Princeton University's computer program called Eugene Goostman achieved another accomplishment for passing and winning the official Turing Test at the Royal Society on Saturday, June 7. The Turing Test is an event organised by the University of Reading. It checks whether people can determined if they are communicating with a live person or a machine.
The test is based on Alan Turing's question-and-answer game "Can Machines Think?" Analysts have been using it for 65 years now. A computer program will pass the Turing test if users misidentify the program for a live human more than 30 percent during a five-minute chat conversation.
Princeton University's Eugene Goostman competed with other Artificial Intelligence systems like Cleverbot, Ultra Hal, and others. But Eugene won the competition as it scored 33 percent from the judges at the Royal Society in London. With this result, Eugene was first to surpass the 30 percent Turing Test threshold. Princeton University's Eugene program has already won the Turing Test two years ago with a 29 percent score.
Eugene Goostman is a computer program that simulates a 13-year old Ukrainian boy "turned into a chatter-bot by his school computer teachers," according the computer program's official testing Web site (follow this link). Eugene was created by Russian-born Vladimir Veselov and Ukranian-born Eugene Demchenko.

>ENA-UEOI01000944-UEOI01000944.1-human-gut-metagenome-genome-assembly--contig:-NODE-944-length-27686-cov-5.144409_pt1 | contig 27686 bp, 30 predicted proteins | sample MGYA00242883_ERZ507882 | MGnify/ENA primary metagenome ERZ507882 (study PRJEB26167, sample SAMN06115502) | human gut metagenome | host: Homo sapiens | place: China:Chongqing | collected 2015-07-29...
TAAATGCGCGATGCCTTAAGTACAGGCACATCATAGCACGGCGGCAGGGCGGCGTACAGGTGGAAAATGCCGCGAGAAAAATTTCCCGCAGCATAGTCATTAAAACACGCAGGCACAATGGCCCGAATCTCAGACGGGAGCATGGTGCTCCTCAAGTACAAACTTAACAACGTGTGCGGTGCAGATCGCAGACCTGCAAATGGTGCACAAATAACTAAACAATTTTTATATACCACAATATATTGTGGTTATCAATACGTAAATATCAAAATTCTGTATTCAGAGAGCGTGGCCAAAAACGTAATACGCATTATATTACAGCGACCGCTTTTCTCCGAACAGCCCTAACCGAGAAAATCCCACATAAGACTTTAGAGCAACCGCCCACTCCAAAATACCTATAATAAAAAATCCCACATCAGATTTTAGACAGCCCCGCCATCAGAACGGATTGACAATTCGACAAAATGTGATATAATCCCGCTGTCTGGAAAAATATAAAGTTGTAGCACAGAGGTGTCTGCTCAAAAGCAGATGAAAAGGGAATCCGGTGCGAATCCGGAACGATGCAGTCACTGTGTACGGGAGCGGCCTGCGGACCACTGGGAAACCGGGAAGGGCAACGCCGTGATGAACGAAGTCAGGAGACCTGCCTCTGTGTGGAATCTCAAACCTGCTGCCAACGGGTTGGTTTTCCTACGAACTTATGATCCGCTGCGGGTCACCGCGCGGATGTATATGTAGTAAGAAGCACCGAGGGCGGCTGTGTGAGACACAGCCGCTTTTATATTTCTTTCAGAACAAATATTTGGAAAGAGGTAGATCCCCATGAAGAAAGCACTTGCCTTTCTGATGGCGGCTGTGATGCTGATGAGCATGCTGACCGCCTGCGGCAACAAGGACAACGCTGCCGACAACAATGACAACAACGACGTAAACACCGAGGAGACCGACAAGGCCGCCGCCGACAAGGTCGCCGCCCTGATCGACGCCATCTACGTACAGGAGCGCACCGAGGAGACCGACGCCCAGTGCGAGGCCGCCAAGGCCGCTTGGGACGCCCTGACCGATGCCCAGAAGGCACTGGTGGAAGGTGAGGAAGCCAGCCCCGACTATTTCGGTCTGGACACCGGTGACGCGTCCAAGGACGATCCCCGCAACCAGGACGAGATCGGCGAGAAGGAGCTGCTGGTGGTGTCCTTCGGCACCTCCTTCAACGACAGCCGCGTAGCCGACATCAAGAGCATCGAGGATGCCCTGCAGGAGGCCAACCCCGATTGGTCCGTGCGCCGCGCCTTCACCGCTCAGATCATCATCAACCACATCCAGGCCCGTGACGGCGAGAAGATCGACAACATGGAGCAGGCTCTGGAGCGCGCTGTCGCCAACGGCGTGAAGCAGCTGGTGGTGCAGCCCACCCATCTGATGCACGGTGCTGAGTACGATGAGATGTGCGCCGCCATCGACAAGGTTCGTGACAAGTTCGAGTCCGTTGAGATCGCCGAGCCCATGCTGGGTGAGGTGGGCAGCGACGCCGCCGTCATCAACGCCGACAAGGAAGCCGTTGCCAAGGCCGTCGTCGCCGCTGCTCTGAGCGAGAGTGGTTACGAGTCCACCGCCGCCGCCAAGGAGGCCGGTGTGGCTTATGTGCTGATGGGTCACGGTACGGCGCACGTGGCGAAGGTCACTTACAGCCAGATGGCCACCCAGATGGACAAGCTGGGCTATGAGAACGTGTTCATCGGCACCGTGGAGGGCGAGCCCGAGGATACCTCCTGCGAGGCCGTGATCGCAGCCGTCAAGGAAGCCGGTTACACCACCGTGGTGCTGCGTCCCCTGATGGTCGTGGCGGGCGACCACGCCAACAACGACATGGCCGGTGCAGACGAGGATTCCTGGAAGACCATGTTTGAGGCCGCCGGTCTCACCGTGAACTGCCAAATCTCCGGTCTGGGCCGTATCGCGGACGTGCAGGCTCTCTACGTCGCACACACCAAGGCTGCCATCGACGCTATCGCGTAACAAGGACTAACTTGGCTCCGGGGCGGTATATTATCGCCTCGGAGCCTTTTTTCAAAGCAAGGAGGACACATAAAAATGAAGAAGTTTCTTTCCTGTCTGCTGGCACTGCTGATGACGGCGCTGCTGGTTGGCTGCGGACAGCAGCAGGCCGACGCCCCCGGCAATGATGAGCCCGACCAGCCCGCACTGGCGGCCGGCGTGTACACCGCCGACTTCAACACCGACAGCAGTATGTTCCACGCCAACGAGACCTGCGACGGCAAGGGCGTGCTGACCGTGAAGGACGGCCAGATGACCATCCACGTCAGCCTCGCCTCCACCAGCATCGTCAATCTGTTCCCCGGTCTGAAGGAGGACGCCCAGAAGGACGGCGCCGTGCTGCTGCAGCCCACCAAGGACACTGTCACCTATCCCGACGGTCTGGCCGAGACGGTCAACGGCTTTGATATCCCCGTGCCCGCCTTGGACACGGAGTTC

According to the University of Reading, the programmers were not given any of the questionnaires prior to the test and the judges and human control groups were kept apart during the test.
According to the organisers, Eugene's win was a great achievement, as no computer has passed the test with such a score before. There had been Turing Test-format competitions worldwide but the one held at Royal Society in London "was independently verified and, crucially, the conversations were unrestricted," according to Kevin Warwick, professor at the University of Reading, as reported by BBC.
Tech experts say people nowadays already have intelligent voice assistants in the form of Apple's Siri, Windows Phone's Cortana, and others that reply to its users' normal questions. But these mobile programs weren't designed to carry on a five-minute long conversation compared to Eugene and the other AI programs that recently competed at the Turing Test.